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Indicative Mood: What Is It?

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The indicative mood is the grammatical mood of a verb used to make statements of facts, express opinions, and ask questions. Learn more about it below.

Indicative mood definition and examples.
Indicative mood is the most common of the three primary grammatical moods.
What Is Indicative Mood?

The indicative mood is a form of a verb used to state facts and opinions, or ask questions.

  • The lamp fell and broke.

Grammatical Moods—What Are They?

A verb’s grammatical mood conveys the attitude of the person using it. Are they stating a hypothetical situation or expressing a wish? Then the verb is in the subjunctive mood.

If they’re making a command, then the verb is in the imperative mood.

But if they’re simply stating a fact or opinion, or if they’re asking a question, then the verb is in the indicative mood.

Indicative mood examples and definition.
The indicative mood is one of three primary grammatical moods in English.

What Does “Indicative Mood” Mean?

The indicative mood is the most common of English’s three primary grammatical moods. It’s used to state a fact or opinion and to ask questions.

It is raining outside.
I enjoy the rain.
Are you getting wet?

Forming the indicative mood is easy and follows typical grammar rules: singular nouns get paired with singular verbs and plural nouns with plural verbs.

He writes every day.
They study every day.

The past, present, and future tenses, along with the simple, continuous, and perfect aspects can all express the indicative mood.

  • Simple past: Luisa and Isaac danced.
  • Simple present tense: Luisa and Isaac dance.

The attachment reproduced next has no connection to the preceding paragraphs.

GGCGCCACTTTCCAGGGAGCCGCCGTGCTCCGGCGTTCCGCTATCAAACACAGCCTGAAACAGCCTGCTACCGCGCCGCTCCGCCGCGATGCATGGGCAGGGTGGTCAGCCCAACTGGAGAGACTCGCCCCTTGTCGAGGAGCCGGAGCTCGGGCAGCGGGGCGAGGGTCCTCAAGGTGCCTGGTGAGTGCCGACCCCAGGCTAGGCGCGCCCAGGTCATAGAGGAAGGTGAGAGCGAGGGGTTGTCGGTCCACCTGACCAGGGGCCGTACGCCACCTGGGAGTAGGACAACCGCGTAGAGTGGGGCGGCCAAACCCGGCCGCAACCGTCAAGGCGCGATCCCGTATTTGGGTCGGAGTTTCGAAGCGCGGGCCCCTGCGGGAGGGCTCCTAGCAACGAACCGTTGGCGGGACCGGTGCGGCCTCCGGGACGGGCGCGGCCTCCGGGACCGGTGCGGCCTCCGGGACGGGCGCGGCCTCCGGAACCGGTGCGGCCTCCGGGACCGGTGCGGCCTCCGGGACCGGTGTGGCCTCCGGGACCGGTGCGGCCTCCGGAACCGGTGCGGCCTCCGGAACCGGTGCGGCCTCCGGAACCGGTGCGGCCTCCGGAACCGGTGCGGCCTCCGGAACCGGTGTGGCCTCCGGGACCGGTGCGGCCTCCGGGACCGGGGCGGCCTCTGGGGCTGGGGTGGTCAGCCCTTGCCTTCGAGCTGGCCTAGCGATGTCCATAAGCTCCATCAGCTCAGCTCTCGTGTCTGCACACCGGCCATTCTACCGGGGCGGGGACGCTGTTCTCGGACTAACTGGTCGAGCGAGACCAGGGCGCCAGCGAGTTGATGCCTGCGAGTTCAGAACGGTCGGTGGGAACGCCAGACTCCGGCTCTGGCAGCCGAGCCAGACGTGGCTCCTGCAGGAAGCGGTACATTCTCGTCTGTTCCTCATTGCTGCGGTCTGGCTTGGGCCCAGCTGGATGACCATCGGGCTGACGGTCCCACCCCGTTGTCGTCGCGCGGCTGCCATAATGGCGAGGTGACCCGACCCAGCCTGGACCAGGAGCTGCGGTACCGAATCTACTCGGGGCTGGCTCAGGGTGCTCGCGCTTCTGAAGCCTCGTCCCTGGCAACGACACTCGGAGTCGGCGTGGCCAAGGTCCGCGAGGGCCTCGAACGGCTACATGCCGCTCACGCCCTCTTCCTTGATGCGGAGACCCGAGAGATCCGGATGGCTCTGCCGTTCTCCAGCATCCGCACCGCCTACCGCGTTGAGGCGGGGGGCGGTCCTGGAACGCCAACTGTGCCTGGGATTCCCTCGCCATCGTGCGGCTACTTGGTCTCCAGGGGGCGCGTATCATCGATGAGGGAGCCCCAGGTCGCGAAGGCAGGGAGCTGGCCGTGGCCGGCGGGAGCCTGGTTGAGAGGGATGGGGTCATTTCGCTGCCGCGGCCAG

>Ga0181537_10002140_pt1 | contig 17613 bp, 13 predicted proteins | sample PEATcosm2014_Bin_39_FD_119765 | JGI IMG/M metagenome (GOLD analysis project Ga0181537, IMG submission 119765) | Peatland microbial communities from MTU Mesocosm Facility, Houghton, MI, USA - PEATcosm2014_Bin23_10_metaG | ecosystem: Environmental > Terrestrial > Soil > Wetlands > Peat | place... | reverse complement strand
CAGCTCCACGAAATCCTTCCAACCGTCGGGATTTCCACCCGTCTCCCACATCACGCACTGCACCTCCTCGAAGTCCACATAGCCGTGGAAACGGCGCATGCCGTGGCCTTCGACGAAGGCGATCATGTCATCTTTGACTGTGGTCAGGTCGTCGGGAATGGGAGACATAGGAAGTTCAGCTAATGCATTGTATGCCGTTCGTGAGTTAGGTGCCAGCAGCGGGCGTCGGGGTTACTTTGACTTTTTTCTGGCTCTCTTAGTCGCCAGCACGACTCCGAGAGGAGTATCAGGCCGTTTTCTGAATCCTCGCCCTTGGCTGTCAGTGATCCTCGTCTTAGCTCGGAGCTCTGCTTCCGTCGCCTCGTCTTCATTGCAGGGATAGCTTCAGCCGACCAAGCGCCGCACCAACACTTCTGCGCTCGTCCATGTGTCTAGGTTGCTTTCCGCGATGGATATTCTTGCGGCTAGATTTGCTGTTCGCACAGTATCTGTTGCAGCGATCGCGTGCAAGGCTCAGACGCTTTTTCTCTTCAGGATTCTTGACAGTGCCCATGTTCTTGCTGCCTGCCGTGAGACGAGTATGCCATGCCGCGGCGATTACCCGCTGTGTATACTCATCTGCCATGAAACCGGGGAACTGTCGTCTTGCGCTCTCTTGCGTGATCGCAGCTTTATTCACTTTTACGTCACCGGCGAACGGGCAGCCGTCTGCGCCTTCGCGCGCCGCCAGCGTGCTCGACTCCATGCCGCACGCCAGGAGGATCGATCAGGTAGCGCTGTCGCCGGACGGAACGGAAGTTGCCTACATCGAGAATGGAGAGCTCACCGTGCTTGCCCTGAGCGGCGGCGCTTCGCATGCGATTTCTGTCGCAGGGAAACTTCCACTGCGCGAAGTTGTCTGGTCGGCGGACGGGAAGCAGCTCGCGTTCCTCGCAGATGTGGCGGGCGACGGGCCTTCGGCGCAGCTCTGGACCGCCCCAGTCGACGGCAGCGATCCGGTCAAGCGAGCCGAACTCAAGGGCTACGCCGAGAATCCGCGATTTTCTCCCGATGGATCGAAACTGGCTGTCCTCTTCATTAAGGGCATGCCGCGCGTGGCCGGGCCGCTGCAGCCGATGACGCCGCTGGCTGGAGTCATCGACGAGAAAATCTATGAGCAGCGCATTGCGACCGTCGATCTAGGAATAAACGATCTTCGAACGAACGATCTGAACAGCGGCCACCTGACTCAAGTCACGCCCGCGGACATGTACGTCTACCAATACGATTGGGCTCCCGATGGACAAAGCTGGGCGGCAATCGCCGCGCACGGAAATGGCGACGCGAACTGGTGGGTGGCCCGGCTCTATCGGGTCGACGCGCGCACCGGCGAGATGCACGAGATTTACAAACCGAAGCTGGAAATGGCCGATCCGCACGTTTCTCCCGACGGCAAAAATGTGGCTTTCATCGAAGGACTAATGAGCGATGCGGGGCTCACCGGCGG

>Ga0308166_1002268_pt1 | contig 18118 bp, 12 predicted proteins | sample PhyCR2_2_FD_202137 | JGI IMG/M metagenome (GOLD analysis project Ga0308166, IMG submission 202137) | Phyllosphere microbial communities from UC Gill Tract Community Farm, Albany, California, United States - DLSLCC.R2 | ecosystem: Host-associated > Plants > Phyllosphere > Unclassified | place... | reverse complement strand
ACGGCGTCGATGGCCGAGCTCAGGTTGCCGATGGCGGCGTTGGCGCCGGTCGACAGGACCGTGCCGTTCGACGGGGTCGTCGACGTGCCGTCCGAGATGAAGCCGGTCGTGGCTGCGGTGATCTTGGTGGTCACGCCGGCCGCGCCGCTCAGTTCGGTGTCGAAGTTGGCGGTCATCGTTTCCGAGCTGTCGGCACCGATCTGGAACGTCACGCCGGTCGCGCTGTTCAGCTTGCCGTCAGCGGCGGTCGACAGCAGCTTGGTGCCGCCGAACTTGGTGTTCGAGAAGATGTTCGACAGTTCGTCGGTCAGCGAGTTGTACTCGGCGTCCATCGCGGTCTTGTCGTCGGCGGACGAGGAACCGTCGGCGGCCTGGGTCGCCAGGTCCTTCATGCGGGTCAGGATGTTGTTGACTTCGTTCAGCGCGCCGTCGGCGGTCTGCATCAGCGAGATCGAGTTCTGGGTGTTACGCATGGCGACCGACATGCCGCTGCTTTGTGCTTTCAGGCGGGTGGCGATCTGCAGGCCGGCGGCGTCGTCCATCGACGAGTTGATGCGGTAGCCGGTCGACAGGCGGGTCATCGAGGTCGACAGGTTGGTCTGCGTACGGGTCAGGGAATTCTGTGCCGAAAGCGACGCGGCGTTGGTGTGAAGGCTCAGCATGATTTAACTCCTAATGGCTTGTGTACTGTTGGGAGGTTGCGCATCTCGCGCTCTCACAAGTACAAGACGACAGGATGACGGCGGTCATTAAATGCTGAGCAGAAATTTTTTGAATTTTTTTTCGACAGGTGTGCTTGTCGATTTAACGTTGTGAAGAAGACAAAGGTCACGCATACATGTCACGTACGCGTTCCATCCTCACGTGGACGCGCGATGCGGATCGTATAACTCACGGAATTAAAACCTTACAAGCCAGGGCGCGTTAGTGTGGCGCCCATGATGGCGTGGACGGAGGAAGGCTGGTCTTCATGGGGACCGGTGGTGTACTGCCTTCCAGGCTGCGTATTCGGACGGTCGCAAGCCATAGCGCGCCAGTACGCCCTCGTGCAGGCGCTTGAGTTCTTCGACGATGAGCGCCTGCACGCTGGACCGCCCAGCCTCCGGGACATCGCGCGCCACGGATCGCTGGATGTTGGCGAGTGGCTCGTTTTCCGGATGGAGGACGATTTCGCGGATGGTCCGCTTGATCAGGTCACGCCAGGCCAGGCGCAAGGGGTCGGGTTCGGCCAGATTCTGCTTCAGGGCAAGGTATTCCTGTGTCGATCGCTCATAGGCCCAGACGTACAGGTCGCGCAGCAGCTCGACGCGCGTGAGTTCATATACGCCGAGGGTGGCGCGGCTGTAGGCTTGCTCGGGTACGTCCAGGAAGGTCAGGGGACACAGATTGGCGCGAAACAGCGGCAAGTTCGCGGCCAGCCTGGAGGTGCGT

• Simple future tense: Luisa and Isaac will dance.
  • Past perfect tense: Luisa and Isaac had danced.
  • Present perfect tense: Luisa and Isaac have danced.
  • Future perfect tense: Luisa and Isaac will have danced.
  • Present continuous: Luisa and Isaac are dancing.
  • Past continuous: Luisa and Isaac were dancing.
  • Future continuous: Luisa and Isaac will be dancing.

Indicative vs. Subjunctive

Identifying the present subjunctive versus the present indicative can be difficult. The difference is apparent only when using the third-person singular form:

It is required that she be on time for the performance. (Subjunctive)
She is on time for the performance. (Indicative)

However, for all other points of view (first-person and second-person) the difference isn’t always as obvious. Consider the following sentences:

They ask that I wear the correct uniform.
I wear the correct uniform.

When you come across sentences like the ones above and are wondering if they’re present subjunctive or present indicative, ask yourself, what’s the point of the statement? If they’re stating a fact, then it’s indicative. If they’re referring to a hypothetical situation or making a request, then it’s subjunctive.

Another surefire way to always use verbs correctly is by using LanguageTool as your spelling and grammar checker. This multilingual text editor can correct improperly used verbs, and can also easily rephrase your sentences. Try it out today.

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